When Dave shouted “London, you are the best” I was proud although I am not a Londoner, let alone not British. But for them London was home despite Martin and Dave living in the US. Their roots are here in the neighbourhood, in Basildon, and even the distinctive Sussex accents is still there, although Dave has a bit of American now (“dawg” vs “dog”). As Andy Fletcher said, it seemed to take ages to get to London those days (50km) and today it takes only 35 minutes by train which run every 15 minutes. I do not wish to praise the band or their music any further as there are plenty of articles available about that and everybody has a different experience, I think. I would not have minded though if the big display had worked but it did not… No idea why.
At the end of the concert the masses were led out of the stadium in a very organized way. No wonder British always organize everything pretty well. I was not disappointed about the concert (I would go to their concert again, anytime it is worth traveling 3 hours ) and the organization, but the arena was a complete disaster.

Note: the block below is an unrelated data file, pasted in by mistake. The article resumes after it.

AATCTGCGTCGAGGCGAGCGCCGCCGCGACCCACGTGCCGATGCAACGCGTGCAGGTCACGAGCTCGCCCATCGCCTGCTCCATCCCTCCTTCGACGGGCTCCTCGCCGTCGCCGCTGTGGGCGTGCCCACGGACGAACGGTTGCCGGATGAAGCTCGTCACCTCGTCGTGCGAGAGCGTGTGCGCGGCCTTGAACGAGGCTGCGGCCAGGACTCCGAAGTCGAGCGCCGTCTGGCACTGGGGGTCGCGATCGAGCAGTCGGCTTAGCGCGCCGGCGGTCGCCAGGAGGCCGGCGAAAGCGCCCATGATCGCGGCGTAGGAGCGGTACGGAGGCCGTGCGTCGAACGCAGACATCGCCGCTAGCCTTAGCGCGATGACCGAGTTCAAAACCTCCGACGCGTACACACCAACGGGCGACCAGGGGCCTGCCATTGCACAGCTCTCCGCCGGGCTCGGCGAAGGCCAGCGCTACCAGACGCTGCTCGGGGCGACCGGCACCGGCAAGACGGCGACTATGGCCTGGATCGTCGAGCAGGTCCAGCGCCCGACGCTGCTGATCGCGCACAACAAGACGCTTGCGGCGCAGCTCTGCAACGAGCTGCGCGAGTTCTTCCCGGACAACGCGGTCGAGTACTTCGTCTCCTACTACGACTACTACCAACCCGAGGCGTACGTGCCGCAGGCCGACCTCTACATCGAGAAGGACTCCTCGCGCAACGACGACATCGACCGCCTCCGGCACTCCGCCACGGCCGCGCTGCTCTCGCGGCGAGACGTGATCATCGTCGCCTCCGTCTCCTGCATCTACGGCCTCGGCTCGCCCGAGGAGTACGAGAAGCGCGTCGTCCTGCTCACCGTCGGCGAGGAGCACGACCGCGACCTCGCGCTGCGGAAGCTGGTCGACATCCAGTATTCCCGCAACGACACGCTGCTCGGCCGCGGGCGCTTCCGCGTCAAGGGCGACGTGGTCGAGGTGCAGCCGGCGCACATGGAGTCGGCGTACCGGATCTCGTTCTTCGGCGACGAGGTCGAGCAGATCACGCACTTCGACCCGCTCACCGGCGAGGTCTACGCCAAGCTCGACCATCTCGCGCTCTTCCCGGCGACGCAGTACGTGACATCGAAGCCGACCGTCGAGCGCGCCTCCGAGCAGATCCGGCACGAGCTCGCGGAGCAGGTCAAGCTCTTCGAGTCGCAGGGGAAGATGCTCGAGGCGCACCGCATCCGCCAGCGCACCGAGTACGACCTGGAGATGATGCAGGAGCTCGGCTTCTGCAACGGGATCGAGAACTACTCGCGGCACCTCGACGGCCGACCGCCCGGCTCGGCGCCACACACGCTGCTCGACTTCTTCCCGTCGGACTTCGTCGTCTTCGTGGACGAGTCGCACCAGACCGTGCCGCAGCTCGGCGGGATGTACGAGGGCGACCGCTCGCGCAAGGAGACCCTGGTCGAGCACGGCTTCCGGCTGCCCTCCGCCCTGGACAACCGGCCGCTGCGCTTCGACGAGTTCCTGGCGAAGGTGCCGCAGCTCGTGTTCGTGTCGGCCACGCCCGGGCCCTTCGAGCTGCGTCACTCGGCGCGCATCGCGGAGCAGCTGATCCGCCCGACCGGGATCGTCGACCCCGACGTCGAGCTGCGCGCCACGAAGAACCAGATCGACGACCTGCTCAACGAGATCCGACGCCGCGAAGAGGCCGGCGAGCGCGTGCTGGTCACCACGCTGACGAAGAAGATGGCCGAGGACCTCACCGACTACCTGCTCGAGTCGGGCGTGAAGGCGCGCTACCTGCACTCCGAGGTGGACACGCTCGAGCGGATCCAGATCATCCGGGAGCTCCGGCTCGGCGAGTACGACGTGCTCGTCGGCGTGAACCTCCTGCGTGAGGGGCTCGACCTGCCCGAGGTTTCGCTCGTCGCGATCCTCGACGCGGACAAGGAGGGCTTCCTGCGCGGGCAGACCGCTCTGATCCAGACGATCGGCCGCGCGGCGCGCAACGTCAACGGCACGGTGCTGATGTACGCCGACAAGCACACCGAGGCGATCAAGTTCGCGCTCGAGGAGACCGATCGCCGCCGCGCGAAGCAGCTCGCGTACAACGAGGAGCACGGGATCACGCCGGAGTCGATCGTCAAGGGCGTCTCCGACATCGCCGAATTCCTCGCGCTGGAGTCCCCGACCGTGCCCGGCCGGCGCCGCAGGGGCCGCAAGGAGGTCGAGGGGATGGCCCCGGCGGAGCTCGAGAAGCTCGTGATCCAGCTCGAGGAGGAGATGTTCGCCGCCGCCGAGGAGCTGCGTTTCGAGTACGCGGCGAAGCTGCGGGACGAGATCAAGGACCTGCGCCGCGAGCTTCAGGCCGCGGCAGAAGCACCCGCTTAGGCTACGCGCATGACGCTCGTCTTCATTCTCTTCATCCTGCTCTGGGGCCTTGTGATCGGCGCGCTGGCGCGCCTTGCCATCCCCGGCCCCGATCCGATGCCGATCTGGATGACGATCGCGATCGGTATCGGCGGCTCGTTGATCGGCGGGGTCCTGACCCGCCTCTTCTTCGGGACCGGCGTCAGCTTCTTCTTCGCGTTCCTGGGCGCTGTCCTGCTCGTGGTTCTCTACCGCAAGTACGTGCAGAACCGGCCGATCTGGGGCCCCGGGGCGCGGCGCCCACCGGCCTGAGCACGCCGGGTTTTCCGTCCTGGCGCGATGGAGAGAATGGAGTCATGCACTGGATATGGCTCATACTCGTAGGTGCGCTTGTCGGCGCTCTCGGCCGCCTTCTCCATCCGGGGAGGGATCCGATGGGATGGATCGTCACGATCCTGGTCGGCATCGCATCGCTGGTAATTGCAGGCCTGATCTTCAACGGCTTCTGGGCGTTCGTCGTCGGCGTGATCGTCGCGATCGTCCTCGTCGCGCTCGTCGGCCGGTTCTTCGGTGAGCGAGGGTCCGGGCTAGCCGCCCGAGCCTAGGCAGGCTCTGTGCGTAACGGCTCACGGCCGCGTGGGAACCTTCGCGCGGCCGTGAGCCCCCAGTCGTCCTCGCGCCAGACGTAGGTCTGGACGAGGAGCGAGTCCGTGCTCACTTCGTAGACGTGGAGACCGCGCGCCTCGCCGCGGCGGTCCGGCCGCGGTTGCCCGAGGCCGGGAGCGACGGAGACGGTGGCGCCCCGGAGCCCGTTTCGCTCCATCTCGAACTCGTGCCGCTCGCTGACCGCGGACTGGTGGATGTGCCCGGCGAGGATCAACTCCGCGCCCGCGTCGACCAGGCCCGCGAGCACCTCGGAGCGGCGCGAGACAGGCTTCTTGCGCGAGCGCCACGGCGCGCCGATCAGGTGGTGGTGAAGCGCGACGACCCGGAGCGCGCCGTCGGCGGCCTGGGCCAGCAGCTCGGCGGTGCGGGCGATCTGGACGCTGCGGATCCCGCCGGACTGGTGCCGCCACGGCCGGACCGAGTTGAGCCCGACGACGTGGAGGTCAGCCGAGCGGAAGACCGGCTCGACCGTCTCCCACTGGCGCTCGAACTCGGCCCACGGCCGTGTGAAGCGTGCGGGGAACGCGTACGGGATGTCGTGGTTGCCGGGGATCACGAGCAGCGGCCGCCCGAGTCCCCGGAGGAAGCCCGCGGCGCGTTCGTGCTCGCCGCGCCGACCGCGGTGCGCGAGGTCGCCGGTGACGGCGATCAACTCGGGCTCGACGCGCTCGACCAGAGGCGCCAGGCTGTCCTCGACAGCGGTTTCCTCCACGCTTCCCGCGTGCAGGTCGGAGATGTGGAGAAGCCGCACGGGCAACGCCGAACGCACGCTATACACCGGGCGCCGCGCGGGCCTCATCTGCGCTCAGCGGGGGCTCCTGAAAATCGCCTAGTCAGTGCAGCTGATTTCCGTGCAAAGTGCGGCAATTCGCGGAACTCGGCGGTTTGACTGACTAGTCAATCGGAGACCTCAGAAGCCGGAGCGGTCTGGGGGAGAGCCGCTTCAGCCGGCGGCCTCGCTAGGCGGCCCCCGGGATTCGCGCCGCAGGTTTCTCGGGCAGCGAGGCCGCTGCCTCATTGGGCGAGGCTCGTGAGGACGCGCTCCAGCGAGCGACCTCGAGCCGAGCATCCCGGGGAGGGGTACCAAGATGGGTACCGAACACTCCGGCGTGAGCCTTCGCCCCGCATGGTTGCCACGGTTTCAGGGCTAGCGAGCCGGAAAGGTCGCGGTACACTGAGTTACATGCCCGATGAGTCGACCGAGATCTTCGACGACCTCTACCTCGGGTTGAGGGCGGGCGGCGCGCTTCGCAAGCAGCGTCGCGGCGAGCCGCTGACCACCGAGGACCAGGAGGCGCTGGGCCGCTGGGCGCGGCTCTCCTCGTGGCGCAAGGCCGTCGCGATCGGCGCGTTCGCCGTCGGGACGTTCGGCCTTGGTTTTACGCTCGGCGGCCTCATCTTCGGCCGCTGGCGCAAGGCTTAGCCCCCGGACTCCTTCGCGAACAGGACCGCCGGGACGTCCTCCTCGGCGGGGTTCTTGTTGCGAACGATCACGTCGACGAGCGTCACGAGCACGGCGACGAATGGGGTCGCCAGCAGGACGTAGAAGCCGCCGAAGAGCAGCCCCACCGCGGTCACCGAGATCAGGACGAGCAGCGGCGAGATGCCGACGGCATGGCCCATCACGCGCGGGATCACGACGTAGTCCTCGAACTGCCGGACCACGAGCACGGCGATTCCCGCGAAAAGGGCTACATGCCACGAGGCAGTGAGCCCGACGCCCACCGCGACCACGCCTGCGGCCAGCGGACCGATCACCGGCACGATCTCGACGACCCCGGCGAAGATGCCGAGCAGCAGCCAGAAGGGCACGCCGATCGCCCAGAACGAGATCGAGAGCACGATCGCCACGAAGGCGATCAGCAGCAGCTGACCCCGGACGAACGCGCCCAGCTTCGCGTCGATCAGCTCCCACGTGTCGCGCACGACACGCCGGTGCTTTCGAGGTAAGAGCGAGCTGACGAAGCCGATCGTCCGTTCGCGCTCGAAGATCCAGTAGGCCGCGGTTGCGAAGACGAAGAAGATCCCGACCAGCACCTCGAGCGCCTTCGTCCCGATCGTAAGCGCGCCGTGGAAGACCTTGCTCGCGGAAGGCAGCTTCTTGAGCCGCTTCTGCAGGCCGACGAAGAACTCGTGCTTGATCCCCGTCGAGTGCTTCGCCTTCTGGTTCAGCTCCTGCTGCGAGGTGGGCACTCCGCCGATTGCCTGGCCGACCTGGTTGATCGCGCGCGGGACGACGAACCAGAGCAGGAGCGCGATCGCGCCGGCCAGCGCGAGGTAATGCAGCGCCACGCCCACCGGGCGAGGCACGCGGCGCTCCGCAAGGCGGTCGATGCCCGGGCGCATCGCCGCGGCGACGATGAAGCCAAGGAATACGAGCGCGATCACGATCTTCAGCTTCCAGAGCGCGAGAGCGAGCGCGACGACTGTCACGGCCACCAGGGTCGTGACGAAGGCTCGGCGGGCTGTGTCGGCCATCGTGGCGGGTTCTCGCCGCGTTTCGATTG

When the following day my manager asked me how the concert was I said fantastic but the arena was a nightmare. Then he said
I know, the O2 is crap, horrible. The Wembley Arena is much better.
PS: Conclusions: 1) I am not the only one being critical regarding the O2 Arena, others think the same. 2) The English do like DM. All tickets were sold out within a few hours in July.
This Post Has 0 Comments